PHILOSOPHY2Cartesian RationalismThe rationalist Rene Descartes held his beliefs that cognizance of the world can gain throughvarious exercises of pure reason. This is different from the empiricism view whereby Lockepostulates that knowledge about the world can only be gained through senses. However, fromRene’s assertions about knowledge, his contemplations draw a conclusion from instinctive firstprinciples, self-existence, God which believes that mind is a substance majorly used for thinkingduring the extended body as a material matter. Consequently, Locke asserts that the acquisitionof knowledge is made through reflections, clear sensory of the world, sensation, psychologicalprocesses that involve breaking down composite impressions into unadorned ones and givingthem comparisons, summarizing them and giving them recommendations in an attempt to formnew ideas.The two philosophers; Locke and Descartes greatly disagrees regarding the source of knowledge.The lock does not concur with the issue concerning the availability of innate concepts in themind while Descartes also doesn’t concur with the idea that knowledge is derived from theexperience. However, both of the two philosophers are doubtful about the feasibility of certainknowledge(Meyers, 2014, p. 88). The belief by Descartes is held on the idea that certainknowledge is the source of human reasoning. This is the opposite of the belief by Locke thatholds that knowledge can only be derived from experience and there is never certain knowledge.The assertion by Descartes is that absolute certainty is the determinant of knowledge. Intuitionsare not dependable and questionable. There is no way knowledge can be derived from the outsideworld through senses. According to Descartes’s explanations, experience and deduction are theonly reliable sources of knowledge. He further postulates that deductions are rarely performedincorrectly by an intellect hence knowledge deduced from deduction is a certain knowledge.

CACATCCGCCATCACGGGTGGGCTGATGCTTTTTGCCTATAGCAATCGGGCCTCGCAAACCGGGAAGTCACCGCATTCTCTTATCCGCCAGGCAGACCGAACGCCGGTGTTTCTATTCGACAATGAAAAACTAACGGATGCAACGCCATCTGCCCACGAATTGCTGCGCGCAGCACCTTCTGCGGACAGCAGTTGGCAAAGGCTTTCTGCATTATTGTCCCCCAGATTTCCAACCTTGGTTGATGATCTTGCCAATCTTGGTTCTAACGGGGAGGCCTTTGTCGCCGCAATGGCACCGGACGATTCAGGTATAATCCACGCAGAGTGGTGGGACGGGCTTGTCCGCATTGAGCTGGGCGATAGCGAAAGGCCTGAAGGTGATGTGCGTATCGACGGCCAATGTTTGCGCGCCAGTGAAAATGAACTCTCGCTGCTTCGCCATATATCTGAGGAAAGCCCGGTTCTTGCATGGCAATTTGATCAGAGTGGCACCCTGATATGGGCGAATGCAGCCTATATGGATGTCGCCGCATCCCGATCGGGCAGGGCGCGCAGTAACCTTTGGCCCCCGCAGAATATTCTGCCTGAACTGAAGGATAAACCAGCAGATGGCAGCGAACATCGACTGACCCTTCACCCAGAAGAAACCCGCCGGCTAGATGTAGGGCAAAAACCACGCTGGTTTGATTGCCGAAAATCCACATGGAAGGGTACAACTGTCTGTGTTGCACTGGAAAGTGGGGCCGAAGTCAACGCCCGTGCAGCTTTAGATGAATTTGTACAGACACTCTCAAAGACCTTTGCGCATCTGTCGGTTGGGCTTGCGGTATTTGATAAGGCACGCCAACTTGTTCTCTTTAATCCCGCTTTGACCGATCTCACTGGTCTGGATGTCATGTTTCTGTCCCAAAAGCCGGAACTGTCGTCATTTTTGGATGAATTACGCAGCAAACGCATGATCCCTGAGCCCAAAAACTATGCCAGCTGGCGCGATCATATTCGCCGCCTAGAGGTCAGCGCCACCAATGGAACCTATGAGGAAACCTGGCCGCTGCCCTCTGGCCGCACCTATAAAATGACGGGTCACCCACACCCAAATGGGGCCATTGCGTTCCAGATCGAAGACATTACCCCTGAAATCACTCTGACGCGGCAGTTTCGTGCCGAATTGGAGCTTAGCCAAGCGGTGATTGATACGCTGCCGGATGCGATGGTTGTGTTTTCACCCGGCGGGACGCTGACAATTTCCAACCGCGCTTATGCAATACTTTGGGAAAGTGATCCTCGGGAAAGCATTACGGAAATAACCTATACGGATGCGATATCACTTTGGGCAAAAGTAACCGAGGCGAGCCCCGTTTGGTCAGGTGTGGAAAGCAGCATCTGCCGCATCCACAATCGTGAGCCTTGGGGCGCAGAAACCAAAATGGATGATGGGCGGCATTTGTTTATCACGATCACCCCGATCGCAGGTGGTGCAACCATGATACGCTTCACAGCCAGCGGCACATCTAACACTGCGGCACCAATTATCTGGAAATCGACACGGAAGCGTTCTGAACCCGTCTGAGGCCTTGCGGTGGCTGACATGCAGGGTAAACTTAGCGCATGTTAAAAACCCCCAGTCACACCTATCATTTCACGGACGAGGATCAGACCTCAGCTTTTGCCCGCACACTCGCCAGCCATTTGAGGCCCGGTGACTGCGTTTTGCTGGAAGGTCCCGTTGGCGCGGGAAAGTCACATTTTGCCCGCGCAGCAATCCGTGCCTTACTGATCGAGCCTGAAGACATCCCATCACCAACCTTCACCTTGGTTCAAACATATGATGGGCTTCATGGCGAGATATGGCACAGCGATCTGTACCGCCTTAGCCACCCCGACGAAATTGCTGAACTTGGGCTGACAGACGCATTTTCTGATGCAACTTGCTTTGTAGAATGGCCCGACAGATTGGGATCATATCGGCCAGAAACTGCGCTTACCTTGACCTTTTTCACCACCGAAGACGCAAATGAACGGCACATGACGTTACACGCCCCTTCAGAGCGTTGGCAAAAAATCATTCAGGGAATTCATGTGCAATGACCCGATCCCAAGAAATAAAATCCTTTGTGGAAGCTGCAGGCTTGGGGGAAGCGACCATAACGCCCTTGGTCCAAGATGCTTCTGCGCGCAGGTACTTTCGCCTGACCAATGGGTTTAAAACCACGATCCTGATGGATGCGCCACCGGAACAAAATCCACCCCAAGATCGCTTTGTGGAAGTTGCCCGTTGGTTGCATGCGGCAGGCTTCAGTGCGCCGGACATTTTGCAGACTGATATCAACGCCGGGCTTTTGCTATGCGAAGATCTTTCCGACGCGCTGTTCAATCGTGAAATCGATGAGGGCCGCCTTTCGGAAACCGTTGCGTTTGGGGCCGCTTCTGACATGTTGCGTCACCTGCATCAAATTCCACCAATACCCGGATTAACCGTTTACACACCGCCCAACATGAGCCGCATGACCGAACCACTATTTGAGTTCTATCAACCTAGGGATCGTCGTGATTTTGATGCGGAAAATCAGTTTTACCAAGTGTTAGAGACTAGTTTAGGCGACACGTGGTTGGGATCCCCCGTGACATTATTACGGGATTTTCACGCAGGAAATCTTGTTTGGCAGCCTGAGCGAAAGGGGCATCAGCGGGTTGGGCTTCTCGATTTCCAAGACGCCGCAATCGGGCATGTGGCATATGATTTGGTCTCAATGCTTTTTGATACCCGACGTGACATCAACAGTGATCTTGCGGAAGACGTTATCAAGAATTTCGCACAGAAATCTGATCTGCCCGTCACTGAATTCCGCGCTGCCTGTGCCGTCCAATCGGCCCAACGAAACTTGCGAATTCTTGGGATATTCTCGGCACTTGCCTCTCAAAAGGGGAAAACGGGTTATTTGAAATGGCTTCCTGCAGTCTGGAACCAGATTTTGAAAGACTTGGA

PHILOSOPHY3Furthermore, Descartes believes that some principles are inherent and are indubitable forexample the existence of self and the existence of God(Descartes, Moriarty, Descartes,Descartes, & Descartes, 2015, p. 207). Consequently, Locke claims that there are no fundamentalideas because if at all they were there, children would have automatically been born with them.Locke also disputes the claim about innate about God by claiming that there is a lack of universalnotion about God. Hence human beings can only gain certain knowledge through experience.